From laissez-faire economics in 18th-century India to neoliberalism in today’s Europe – the subordination of human welfare to power is a brutal tradition.
Greece may be financially bankrupt but the troika is politically bankrupt. Those who persecute this nation wield illegitimate undemocratic powers – powers of the kind now afflicting us all. Consider the International Monetary Fund. The distribution of power here was perfectly stitched up: IMF decisions require an 85% majority and the US holds 17% of the votes.The IMF is controlled by the rich and governs the poor on their behalf. It’s now doing to Greece what it has done to one poor nation after another from Argentina to Zambia. Its structural adjustment programmes have forced scores of elected governments to dismantle public spending – destroying health education and all the means by which the wretched of the earth might improve their lives.
The same programme is imposed regardless of circumstance: every country the IMF colonises must place the control of inflation ahead of other economic objectives – immediately remove barriers to trade and the flow of capital – liberalise its banking system – reduce government spending on everything bar debt repayments – and privatise assets that can be sold to foreign investors.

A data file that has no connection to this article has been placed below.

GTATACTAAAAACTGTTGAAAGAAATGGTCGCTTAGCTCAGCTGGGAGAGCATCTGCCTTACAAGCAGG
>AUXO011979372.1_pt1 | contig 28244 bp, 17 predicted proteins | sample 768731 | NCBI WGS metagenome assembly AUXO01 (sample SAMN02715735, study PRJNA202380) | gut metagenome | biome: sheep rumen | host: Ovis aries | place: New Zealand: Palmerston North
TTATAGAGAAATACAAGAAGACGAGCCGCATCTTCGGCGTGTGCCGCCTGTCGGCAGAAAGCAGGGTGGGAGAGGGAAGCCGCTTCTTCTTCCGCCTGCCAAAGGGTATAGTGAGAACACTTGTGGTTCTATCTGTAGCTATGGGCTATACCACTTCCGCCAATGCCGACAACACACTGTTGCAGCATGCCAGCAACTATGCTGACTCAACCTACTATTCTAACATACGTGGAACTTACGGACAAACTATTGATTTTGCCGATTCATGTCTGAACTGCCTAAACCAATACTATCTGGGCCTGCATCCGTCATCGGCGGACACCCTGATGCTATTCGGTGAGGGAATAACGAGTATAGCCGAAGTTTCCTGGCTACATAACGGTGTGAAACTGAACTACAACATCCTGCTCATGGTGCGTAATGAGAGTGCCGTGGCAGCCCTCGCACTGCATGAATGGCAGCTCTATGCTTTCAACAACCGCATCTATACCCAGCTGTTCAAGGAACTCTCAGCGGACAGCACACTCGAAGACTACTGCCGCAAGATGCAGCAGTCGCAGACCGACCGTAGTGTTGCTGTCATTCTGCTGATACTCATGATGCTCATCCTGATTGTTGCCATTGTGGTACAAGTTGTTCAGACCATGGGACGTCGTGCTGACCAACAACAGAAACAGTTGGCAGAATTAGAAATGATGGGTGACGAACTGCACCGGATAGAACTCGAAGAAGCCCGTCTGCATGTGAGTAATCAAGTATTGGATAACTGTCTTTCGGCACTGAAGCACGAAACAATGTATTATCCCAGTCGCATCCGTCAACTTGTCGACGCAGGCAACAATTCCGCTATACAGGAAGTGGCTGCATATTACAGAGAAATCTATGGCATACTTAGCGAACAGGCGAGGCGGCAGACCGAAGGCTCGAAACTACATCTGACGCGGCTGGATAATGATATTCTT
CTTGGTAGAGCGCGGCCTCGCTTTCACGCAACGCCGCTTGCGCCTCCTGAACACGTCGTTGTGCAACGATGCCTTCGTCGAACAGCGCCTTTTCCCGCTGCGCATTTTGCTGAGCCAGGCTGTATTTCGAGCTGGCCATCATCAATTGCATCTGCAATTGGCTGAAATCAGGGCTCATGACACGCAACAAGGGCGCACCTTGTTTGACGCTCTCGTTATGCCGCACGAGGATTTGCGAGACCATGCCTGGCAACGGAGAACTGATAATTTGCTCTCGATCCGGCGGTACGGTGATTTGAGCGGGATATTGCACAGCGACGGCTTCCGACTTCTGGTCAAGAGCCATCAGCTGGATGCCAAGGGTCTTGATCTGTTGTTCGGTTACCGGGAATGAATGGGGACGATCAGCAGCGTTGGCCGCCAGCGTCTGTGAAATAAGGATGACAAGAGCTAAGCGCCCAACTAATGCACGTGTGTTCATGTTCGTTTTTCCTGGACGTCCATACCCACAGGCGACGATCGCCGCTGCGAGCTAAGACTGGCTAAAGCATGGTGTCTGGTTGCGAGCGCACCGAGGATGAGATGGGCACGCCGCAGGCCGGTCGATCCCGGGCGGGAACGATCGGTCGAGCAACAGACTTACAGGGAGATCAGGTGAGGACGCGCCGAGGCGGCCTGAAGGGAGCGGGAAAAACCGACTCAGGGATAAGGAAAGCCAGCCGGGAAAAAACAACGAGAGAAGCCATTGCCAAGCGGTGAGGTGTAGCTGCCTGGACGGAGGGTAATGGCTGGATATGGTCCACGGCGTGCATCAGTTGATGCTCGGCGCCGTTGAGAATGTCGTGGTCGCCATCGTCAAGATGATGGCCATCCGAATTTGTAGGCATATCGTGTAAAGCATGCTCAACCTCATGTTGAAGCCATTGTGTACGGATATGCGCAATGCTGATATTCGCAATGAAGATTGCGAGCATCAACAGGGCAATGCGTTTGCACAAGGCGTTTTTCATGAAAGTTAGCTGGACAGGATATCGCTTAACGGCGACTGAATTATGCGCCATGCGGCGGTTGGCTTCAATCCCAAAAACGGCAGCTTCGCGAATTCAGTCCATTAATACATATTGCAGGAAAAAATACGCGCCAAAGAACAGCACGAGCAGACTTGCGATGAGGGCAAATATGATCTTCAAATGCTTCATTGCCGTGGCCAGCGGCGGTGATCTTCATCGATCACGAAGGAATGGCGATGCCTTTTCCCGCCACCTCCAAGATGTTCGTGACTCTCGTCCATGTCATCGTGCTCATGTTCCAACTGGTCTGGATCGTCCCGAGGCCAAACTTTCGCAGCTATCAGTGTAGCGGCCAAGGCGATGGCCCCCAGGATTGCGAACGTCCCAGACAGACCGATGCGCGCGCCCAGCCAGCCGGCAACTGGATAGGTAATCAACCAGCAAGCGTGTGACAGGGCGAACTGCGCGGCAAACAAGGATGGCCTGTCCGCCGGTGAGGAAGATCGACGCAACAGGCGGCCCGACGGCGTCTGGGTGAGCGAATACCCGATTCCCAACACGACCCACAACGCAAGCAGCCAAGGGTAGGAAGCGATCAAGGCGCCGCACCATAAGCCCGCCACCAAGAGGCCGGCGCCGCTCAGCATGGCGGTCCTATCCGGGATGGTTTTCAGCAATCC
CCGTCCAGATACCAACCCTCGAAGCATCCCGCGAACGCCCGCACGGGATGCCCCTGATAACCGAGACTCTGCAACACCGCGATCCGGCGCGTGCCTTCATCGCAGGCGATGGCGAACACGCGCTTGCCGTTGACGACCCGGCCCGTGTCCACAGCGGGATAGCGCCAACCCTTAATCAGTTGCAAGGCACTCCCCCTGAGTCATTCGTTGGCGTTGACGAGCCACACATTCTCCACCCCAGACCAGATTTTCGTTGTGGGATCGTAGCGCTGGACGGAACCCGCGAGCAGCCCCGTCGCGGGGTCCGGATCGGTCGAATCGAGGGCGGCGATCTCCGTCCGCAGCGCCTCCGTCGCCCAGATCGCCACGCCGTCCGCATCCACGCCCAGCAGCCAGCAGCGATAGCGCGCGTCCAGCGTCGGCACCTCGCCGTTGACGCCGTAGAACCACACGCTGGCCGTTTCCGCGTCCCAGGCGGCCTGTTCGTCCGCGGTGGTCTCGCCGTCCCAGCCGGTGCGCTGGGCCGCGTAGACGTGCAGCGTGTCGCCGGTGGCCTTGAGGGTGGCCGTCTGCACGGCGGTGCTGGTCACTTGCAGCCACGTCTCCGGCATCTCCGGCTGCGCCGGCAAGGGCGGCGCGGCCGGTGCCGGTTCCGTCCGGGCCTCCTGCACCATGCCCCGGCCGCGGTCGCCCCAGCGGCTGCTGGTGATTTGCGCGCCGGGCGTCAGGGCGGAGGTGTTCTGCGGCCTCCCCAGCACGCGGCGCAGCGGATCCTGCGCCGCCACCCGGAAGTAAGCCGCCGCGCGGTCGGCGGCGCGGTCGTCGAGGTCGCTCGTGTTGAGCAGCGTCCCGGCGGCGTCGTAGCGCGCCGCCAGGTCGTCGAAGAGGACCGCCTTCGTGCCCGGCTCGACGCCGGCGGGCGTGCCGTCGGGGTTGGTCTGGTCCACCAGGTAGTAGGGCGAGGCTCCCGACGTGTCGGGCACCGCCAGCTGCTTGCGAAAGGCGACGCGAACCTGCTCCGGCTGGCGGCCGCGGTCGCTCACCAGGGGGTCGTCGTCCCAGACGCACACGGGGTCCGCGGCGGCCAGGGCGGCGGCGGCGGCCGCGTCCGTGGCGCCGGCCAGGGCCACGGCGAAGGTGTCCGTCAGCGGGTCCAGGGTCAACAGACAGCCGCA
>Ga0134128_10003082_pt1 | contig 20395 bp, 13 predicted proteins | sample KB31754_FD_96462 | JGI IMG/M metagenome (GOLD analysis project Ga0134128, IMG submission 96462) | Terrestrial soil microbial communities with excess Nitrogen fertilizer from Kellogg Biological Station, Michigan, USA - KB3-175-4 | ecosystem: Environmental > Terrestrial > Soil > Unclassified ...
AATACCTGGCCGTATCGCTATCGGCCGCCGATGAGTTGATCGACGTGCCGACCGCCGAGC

Using the threat of its self-fulfilling prophecy (it warns the financial markets that countries that don’t submit to its demands are doomed) – it has forced governments to abandon progressive policies. Almost single-handedly it engineered the 1997 Asian financial crisis: by forcing governments to remove capital controls it opened currencies to attack by financial speculators. Only countries such as Malaysia and China which refused to cave in escaped.
Consider the European Central Bank. Like most other central banks it enjoys ‘political independence’. This does not mean that it is free from politics only that it is free from democracy. It is ruled instead by the financial sector whose interests it is constitutionally obliged to champion.